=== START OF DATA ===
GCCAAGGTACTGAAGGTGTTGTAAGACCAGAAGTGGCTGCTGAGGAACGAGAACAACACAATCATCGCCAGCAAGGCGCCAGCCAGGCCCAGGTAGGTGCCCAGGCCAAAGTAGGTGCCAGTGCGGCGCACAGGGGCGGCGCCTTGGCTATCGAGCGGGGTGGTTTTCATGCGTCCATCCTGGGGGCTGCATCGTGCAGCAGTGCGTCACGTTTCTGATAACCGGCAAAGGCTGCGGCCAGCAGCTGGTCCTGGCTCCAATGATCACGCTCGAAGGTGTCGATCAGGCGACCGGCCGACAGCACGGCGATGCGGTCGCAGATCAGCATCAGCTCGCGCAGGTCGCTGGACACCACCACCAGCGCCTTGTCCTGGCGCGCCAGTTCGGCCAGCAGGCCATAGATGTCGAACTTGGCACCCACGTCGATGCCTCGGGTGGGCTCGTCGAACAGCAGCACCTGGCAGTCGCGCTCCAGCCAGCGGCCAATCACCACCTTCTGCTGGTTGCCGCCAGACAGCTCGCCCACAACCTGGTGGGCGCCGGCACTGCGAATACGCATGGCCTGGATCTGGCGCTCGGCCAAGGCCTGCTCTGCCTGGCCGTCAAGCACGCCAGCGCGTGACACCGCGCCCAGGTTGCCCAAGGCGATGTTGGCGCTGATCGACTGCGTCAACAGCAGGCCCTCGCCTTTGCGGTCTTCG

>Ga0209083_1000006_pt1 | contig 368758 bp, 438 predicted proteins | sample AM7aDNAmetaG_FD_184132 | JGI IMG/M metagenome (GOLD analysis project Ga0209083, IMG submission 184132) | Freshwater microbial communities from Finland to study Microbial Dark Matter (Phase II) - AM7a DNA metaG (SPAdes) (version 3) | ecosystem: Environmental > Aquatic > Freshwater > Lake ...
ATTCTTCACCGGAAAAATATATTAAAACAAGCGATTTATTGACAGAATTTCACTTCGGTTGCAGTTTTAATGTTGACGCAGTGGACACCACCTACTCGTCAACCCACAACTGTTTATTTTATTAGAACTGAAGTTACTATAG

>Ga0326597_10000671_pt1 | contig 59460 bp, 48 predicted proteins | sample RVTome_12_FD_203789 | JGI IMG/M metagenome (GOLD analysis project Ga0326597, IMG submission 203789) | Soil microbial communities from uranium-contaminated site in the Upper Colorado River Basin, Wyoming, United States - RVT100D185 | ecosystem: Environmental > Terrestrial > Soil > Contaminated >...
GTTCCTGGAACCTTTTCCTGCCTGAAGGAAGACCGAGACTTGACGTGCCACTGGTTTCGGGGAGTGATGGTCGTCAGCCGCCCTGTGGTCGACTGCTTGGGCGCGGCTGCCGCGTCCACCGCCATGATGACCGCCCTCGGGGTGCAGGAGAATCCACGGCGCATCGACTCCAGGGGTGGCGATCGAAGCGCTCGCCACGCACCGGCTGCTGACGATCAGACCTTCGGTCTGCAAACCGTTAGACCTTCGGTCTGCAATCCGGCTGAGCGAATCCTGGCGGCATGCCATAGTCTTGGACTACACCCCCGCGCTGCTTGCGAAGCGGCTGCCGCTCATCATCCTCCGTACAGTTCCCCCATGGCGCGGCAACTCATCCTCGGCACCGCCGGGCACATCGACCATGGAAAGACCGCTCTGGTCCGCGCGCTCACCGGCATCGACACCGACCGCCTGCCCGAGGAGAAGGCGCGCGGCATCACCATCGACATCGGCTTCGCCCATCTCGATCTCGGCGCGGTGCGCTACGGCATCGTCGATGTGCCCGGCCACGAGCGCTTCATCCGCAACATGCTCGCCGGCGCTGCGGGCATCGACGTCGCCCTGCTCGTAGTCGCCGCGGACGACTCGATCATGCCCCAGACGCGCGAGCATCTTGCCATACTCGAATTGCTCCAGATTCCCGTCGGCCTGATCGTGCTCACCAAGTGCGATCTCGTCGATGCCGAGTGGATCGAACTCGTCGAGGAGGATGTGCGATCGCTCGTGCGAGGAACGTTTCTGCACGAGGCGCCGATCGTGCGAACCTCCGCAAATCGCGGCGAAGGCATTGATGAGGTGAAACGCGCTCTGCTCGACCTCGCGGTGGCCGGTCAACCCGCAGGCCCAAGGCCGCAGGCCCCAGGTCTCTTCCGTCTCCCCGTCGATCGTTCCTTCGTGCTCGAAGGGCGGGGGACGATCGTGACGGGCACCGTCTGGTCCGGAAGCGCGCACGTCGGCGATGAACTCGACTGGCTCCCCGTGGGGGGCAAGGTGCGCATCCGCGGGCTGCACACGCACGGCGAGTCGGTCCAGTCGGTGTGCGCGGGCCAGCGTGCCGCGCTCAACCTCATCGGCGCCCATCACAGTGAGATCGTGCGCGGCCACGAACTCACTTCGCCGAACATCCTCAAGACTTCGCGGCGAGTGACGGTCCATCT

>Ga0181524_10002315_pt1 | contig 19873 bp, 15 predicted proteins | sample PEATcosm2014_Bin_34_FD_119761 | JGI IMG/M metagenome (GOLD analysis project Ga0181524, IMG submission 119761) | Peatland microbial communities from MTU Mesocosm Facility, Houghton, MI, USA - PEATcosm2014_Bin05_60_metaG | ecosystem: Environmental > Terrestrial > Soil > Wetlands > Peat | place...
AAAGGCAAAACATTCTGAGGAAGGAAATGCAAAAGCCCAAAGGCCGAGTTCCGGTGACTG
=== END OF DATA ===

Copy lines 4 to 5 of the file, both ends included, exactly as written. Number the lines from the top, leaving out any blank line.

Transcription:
>Ga0326597_10000671_pt1 | contig 59460 bp, 48 predicted proteins | sample RVTome_12_FD_203789 | JGI IMG/M metagenome (GOLD analysis project Ga0326597, IMG submission 203789) | Soil microbial communities from uranium-contaminated site in the Upper Colorado River Basin, Wyoming, United States - RVT100D185 | ecosystem: Environmental > Terrestrial > Soil > Contaminated >...
GTTCCTGGAACCTTTTCCTGCCTGAAGGAAGACCGAGACTTGACGTGCCACTGGTTTCGGGGAGTGATGGTCGTCAGCCGCCCTGTGGTCGACTGCTTGGGCGCGGCTGCCGCGTCCACCGCCATGATGACCGCCCTCGGGGTGCAGGAGAATCCACGGCGCATCGACTCCAGGGGTGGCGATCGAAGCGCTCGCCACGCACCGGCTGCTGACGATCAGACCTTCGGTCTGCAAACCGTTAGACCTTCGGTCTGCAATCCGGCTGAGCGAATCCTGGCGGCATGCCATAGTCTTGGACTACACCCCCGCGCTGCTTGCGAAGCGGCTGCCGCTCATCATCCTCCGTACAGTTCCCCCATGGCGCGGCAACTCATCCTCGGCACCGCCGGGCACATCGACCATGGAAAGACCGCTCTGGTCCGCGCGCTCACCGGCATCGACACCGACCGCCTGCCCGAGGAGAAGGCGCGCGGCATCACCATCGACATCGGCTTCGCCCATCTCGATCTCGGCGCGGTGCGCTACGGCATCGTCGATGTGCCCGGCCACGAGCGCTTCATCCGCAACATGCTCGCCGGCGCTGCGGGCATCGACGTCGCCCTGCTCGTAGTCGCCGCGGACGACTCGATCATGCCCCAGACGCGCGAGCATCTTGCCATACTCGAATTGCTCCAGATTCCCGTCGGCCTGATCGTGCTCACCAAGTGCGATCTCGTCGATGCCGAGTGGATCGAACTCGTCGAGGAGGATGTGCGATCGCTCGTGCGAGGAACGTTTCTGCACGAGGCGCCGATCGTGCGAACCTCCGCAAATCGCGGCGAAGGCATTGATGAGGTGAAACGCGCTCTGCTCGACCTCGCGGTGGCCGGTCAACCCGCAGGCCCAAGGCCGCAGGCCCCAGGTCTCTTCCGTCTCCCCGTCGATCGTTCCTTCGTGCTCGAAGGGCGGGGGACGATCGTGACGGGCACCGTCTGGTCCGGAAGCGCGCACGTCGGCGATGAACTCGACTGGCTCCCCGTGGGGGGCAAGGTGCGCATCCGCGGGCTGCACACGCACGGCGAGTCGGTCCAGTCGGTGTGCGCGGGCCAGCGTGCCGCGCTCAACCTCATCGGCGCCCATCACAGTGAGATCGTGCGCGGCCACGAACTCACTTCGCCGAACATCCTCAAGACTTCGCGGCGAGTGACGGTCCATCT